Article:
I also had an opportunity to work on the other side of the equation when I spent a few years as an excellence trainer. (Note that I said “excellence,” not “excellent.”) During each day-long quality awareness session, we played what was called the JIT game, which was meant to demonstrate just-in-time production techniques. Each six-person team was given a collection of interlocking blocks and asked to set up a line that could produce exact replicas of a certain configuration. They were required to re-engineer their process several times – with blatant hints from the trainers – to achieve more and better widgets crafted each time with fewer and fewer people. At the end, they could do their very best work with only two people instead of six. Inevitably, some participant would learn the wrong lesson and ask what would happen to the four people who no longer had jobs. The trainers were told to make some vague hint about how maybe they could work in marketing instead.

The most enjoyable game I can recall from my quarter-century experience with this garbage was the Myers-Briggs personality assessment. What I liked best was that this was something you could do largely in the privacy of your own personal space, without having to “team-build” with your half-witted coworkers. You’d answer a battery of questions about your preferences – there were no right or wrong choices – and then you’d be put into one of 16 categories that labeled you as an extrovert, a thinker, a perceiver, an innovator, a molester, an invertebrate, etc. The only group participation required was at the end when you were given your results and told to go to a part of the room where you’d join up with others of your monstrous ilk and compare notes.

One thing I have learned from all these corporate games is how to game the system. Since no judgments are made, no answers are wrong and no ideas are too ridiculous, you can offer up the most absurd input and enjoy watching your guide squirm as they validate your responses. “Yes, Davis, your idea about twirling on our tippy-toes while talking to clients on the phone is a very innovative one,” the trainer says. “Let’s write that up on the whiteboard.” Until they wise up and put your manager behind a two-way mirror with your personnel file, your pay grade and a taser at the ready, these learning opportunities can actually be rewarding. Just not how they were intended.


You want my advice? (Pt. 4)

December 18, 2008

This is the fourth installment in my free but increasingly dreadful advice service. Today’s topic again addresses a technical matter, but I’ll also be tackling interpersonal relationships, spiritual concerns, health problems, do-it-yourself issues, travel, and virtually anything else I care to. TODAY’S DISCLAIMER APPEARS IN UNDERLINED CAPITALS, BECAUSE I WANT TO SEE HOW UNDERLINES ARE CONVERTED FROM WORD TO HTML: REMEMBER, I HAVEN’T THE FAINTEST IDEA WHAT I’M TALKING ABOUT.

Q. I’m hoping you can provide guidance concerning harmful radiation from a satellite dish mounted on my roof. I’m a little concerned because we’re expecting a baby soon, and her crib will be just a few feet away from the satellite dish’s position on my roof.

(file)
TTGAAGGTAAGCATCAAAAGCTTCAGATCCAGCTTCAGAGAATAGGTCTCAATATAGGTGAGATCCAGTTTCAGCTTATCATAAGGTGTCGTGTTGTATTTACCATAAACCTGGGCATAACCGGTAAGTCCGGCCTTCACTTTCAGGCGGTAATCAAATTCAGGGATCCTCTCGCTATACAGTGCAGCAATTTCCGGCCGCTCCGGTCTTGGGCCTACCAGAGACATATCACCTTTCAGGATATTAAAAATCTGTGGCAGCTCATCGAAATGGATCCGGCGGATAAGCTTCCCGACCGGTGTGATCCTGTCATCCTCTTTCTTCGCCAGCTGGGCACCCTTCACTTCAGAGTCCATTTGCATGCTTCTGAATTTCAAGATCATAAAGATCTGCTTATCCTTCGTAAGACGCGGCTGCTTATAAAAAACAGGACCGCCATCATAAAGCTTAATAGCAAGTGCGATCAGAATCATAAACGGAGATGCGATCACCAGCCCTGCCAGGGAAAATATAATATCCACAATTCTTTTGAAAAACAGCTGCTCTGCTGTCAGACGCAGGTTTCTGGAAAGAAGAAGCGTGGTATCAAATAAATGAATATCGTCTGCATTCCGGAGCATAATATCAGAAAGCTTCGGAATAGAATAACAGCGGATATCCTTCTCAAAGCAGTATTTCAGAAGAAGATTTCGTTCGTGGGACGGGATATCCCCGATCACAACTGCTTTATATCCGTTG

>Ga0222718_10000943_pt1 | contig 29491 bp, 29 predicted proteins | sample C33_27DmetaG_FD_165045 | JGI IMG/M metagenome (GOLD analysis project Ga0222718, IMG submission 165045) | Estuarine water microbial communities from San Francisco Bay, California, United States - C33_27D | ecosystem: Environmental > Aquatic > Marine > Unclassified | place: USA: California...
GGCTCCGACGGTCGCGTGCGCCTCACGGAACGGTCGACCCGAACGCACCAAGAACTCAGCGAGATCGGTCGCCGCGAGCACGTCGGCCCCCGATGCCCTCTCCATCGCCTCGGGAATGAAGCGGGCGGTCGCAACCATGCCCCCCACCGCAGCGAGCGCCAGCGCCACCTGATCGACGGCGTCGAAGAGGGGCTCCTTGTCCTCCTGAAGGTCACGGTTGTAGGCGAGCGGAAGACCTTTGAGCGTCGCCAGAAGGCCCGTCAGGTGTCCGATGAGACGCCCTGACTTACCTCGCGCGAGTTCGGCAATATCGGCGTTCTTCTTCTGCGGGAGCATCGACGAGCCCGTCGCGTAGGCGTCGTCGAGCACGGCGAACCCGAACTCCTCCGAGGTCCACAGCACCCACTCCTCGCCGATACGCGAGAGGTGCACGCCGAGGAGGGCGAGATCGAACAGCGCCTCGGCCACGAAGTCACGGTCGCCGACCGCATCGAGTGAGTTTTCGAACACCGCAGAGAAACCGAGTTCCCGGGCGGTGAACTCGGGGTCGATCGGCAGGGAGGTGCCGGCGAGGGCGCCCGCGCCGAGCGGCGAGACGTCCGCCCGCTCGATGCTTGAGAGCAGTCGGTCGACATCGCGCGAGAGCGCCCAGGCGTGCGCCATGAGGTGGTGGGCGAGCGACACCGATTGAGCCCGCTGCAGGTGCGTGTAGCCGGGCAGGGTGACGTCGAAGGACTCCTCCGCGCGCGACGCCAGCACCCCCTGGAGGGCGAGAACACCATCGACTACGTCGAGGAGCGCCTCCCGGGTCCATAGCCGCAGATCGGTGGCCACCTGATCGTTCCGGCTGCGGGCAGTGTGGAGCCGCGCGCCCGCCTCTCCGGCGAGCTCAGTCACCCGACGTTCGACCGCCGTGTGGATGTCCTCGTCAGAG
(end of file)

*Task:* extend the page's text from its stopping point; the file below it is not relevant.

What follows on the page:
A. You’re quite right to be concerned about the position of the satellite dish. The way that it’s mounted, the angle of the dish and the condition of the bowl itself are all very important considerations in the well-being of your loved ones. You also need to look at the power source, the wiring and the connection into your TV. All of these must be in proper shape to guarantee you’re getting the crispest picture as well as all the channels you’re entitled to. The happiness of your family members hangs in the balance, especially if they can’t see all the Indian cricket, Mexican soap operas and NFL football they want.

As for the baby you’re expecting, I wouldn’t recommend putting her crib on the roof. Most roofs are slanted to allow rain and snow to trickle off, and the same thing could happen to your little girl if the crib isn’t soundly secured. It would be much better to keep her inside the house, preferably in a room by herself, if she’s going to scream and moan anything like my kids did. This room, often called a “nursery,” should not be confused with the nurseries and rooftop herb gardens some people keep in the city. It should contain bedding of soft cotton or linen, not soil or mulch.

Allow me to wish you all the best with the new addition to your family. A rewarding life of laughter, pride and contentment await you as you watch the number of channels offered on satellite TV continue to grow and grow. There’s nothing quite like a dish to make you appreciate how happy you can be with your family.

Just make sure that new little girl doesn’t get loose and chew through the wiring.

I beg (urp) your pardon (achoo!)

December 17, 2008

I wrote not too long ago about my annoyance with the social convention that demands a verbal response from bystanders when someone sneezes. Just as we properly fail to comment when our friends and coworkers make other kinds of unprompted nasal or oral outbursts — like snorting or saying “hi” — so too should we mind our own business for the sneeze.

The most common response always seemed a little presumptuous to me anyway. “God bless” sounds too much like an order to the deity. He’s supposed to stop whatever grand enterprise He might be involved in so He can heed your command to bless Bob from accounting simply because he (Bob) had an irritation of the nasal passage that caused a sudden, forceful expulsion of air and God knows what else? Even the most focused of us has to concentrate when creating worlds or smiting errant Methodists; we don’t need to be distracted by requests for trivial blessings, especially when we all know that Bob makes it louder than he has to just because he craves attention.